When two events are independent – that means each one happens on its own without affecting the other – we can figure out the probability of both things happening by multiplying them. Most things in RPGs are actually independent of each other. The d20 doesn’t affect the d8. 0.45 times 0.625 equals 0.28125. So the chance of killing the goblin is 28.125%.

Now, sometimes we need to know the probability of getting one thing OR another. And this is where things actually get kind of confusing. But this is super important because it’s at the heart of understanding how advantage and disadvantage work. In fact, figuring out THAT answer will help us understand how this OR that probability works.

How Does Advantage Work?

Before we launch into how advantage works and understand how probabilities combine, it’s important to first understand something wonky about RPGs and probabilities. So, let’s talk about what you need on the die first.

What You Need on the Die

Suppose you are trying to pick a lock. It’s 5E D&D. You have a Dexterity modifier of +3. And because you are proficient with Thieves’ Tools, you get to add your proficiency bonus of +2. That means you have a total of +5. You’re going to roll a d20 and add 5. Right? Now, suppose the DC to pick the lock is 13.

When it comes to dealing with probability in RPGs, things seem really muddy because of modifiers. We’re always adding s$&% and subtracting s$&% and it’s a pain in the a$&, right? How does that affect the probability math? Honestly, it doesn’t. I mean, you can try to futz around with it. But the easiest way to handle it is just to figure out what you actually need on the die.

In the example above, you – the rogue – will succeed if you roll an 8 or better. Right? You need a 13. 8 plus 5 is 13. So, you’re concerned about the chance of rolling an 8. By the way, the chance of rolling an 8 or better on a d20? It works out to be 65%.

And, if you’ll allow me a little digression, that’s how we can figure out what the game designers thought was a good chance of success. Look at 5E for example. We know from PHB 174 that the average DC is 15. Because it’s a party based game, most PC parties are going to have one member with a +3 or +2 in whatever ability score is relevant to a task at hand. And because of the small number of skills and the way players tend not to overlap skills, those party members are also very likely to have proficiency bonuses for the relevant tasks, and those start at +2. So, most of the times, a given task is going to have a DC of 10 to 15 and the PC is going to have a +4 to +5. At least from 1st to 4th level. That means, the party will almost need either a 5 or better on the die or a 10 or better on the die. And thus, the chance of success for any task from 1st to 4th level is between 55% and 80%. If you use similar assumptions to follow the progression up through the levels, you’ll find that, over the course the game, it converges on around 70%.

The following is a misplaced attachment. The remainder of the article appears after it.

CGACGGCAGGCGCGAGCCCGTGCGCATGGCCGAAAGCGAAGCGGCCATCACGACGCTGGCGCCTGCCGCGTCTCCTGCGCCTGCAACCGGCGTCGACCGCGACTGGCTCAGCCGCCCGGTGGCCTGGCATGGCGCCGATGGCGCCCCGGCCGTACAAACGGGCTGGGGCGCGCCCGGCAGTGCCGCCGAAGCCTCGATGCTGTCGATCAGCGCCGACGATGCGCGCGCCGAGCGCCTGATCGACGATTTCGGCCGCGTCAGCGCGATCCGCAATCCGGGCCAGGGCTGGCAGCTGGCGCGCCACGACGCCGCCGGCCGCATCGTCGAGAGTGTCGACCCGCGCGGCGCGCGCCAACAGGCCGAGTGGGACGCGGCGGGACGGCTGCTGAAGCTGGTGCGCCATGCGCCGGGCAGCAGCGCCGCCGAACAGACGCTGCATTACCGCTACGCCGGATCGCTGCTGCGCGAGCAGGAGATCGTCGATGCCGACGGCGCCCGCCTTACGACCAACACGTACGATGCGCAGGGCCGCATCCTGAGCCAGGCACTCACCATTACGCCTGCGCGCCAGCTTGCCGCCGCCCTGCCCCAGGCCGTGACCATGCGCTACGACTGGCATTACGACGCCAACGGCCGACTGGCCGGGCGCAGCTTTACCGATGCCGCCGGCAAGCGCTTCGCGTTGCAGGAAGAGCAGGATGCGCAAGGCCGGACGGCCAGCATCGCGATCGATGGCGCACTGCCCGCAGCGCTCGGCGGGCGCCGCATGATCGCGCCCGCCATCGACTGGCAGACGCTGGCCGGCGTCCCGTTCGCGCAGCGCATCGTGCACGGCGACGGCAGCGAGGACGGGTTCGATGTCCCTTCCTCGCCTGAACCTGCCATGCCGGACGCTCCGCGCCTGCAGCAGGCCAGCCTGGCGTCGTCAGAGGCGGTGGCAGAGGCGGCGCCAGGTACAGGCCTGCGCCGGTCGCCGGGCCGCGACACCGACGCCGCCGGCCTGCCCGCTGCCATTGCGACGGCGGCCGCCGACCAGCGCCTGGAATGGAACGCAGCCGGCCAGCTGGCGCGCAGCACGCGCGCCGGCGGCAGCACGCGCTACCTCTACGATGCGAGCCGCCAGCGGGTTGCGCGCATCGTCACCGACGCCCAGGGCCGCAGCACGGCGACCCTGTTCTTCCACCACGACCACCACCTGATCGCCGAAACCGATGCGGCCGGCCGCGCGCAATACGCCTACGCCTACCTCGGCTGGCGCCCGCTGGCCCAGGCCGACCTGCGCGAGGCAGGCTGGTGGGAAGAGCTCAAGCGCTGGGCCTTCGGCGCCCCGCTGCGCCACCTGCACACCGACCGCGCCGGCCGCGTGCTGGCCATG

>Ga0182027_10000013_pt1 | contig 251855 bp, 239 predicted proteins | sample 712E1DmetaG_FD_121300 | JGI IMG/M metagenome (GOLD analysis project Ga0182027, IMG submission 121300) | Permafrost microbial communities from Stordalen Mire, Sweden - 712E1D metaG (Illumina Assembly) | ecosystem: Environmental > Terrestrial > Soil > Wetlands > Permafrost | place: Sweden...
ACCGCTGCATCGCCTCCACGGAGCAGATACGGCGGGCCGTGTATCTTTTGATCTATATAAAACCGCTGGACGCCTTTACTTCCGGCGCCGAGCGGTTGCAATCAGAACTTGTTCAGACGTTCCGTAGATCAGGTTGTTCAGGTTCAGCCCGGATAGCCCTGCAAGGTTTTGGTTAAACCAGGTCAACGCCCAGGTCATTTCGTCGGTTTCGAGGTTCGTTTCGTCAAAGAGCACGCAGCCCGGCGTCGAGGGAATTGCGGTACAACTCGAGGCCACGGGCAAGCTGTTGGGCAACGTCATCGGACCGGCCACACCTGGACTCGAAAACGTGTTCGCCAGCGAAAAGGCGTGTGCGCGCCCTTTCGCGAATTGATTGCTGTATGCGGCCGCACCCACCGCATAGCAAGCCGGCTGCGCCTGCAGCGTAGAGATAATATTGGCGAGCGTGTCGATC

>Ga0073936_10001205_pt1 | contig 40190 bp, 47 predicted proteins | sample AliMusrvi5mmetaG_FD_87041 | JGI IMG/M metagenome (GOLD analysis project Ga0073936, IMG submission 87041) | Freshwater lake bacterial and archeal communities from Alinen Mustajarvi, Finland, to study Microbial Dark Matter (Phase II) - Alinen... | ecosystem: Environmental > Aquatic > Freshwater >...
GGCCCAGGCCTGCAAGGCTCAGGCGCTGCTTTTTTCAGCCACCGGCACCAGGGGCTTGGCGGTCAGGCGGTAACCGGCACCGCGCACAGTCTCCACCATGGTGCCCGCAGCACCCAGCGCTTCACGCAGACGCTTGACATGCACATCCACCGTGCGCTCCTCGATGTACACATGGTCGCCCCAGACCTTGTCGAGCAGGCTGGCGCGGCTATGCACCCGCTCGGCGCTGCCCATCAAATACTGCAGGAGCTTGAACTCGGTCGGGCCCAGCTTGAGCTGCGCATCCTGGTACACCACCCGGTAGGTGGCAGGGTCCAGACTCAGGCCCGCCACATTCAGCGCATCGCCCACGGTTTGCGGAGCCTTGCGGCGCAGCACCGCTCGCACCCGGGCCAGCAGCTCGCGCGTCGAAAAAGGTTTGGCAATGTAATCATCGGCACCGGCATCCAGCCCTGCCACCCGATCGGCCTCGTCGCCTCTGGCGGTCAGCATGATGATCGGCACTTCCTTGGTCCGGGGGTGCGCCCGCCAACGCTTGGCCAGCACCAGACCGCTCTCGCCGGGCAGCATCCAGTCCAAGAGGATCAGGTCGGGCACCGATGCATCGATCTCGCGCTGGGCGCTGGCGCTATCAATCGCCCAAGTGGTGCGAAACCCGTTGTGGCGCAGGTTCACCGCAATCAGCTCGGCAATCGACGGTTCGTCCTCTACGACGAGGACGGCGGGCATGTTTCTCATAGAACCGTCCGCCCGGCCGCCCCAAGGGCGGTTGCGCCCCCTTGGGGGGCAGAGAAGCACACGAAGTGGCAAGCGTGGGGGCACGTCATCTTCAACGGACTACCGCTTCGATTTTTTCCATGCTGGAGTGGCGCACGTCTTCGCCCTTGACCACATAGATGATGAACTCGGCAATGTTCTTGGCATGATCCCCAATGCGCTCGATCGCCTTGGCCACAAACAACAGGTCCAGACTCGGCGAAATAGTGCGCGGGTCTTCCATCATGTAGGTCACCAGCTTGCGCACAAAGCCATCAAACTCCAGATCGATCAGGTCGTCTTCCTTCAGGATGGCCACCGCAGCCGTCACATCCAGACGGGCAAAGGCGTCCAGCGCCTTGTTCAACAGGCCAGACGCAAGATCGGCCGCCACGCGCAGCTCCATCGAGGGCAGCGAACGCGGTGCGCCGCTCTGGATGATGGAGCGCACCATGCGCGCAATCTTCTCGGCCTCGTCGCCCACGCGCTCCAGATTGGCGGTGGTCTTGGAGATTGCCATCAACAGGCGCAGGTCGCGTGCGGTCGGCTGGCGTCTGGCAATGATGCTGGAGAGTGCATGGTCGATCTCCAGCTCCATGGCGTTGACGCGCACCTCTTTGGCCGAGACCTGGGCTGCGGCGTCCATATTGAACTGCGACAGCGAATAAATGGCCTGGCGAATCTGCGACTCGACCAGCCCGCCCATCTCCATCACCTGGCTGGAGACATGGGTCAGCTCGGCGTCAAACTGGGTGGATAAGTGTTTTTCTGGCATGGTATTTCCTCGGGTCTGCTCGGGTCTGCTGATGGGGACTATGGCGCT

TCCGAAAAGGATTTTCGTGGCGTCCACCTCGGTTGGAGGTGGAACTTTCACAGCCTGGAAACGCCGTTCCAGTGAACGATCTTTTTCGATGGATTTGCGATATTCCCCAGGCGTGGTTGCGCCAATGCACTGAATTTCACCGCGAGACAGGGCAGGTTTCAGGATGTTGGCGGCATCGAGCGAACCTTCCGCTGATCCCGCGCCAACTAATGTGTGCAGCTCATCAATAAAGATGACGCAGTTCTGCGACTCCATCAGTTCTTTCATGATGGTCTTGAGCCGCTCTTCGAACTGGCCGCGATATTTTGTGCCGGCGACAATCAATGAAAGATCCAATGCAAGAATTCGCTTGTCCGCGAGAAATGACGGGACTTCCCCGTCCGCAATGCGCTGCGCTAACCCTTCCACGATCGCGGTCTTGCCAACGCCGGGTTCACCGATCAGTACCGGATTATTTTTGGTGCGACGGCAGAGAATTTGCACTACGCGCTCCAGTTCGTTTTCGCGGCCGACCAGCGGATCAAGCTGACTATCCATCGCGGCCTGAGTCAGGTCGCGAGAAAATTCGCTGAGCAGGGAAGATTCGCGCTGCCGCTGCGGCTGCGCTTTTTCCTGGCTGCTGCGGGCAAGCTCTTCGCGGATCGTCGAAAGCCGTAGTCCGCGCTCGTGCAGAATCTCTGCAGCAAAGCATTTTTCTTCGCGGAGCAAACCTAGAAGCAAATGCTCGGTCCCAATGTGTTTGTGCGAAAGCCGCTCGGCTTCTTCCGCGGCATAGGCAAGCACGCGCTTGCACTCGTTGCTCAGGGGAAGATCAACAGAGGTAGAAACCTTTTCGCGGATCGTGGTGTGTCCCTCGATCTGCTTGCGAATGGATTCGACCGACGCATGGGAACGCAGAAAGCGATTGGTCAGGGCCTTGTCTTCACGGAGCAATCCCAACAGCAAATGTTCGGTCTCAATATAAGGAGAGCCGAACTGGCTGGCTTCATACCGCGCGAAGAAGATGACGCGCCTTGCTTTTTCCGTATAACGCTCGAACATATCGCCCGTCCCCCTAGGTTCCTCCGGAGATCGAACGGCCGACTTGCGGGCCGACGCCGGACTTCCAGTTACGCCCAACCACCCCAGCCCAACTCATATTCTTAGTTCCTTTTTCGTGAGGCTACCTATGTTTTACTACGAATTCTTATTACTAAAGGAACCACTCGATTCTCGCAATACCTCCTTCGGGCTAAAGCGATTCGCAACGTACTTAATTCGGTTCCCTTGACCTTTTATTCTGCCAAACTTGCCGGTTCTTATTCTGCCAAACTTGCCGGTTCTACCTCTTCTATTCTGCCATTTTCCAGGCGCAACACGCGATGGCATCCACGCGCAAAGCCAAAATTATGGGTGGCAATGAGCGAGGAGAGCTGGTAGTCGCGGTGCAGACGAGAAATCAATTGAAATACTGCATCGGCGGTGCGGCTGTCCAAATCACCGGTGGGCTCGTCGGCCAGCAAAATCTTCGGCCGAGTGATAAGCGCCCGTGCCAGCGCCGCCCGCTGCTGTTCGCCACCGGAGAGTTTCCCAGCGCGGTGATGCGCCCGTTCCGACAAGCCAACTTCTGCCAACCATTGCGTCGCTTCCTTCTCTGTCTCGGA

But that aside, in this article, we’re always going to be shaving off all the modifiers and looking at what you actually need on the die.

How Does Advantage Work?

Okay, now: you’re a rogue with a total of +5 to pick locks facing a DC 13 lock. You need an 8 or better on the die. And that means you are 65% likely to succeed. But what if you have advantage? What if you get to roll 2d20 and keep the best result? What then?

What that question really boils down to is this: given two dice, what is the probability that you roll an 8 or better on the first die OR roll an 8 or better on the second die.

How can we go about solving this dilemma?

Normally, with probability questions, it helps to look at a simpler question first. And it also helps to use something called enumeration. So let’s invent a simpler problem. Let’s say you flip two coins. What are the odds of getting at least one that lands on heads?

Enumeration is the act of listing all of the possible results. So, you might get HH, HT, TH, and TT. Four results, three are the ones you want, that’s 75%. But how?! What’s the math?

We know the chance of getting heads on first coin is 50%. And getting heads on the second coin is 50%. We might be inclined to add the probabilities. That seems logical. But that gives us 100%. And we know that’s not right. What are we missing?

What we’re missing is that when we add 50% plus 50%, we’re counting one of the results twice.

The chance that the first coin comes up heads is 50%, right? Regardless of what the second coin does. That’s our starting point. What we need to add is all of the results in which the second coin comes up Heads that we didn’t ALREADY count. The first coin comes up heads in the HH and HT results. The second coin comes up heads in the HH and TH results. There’s one result that is included in both probabilities: HH.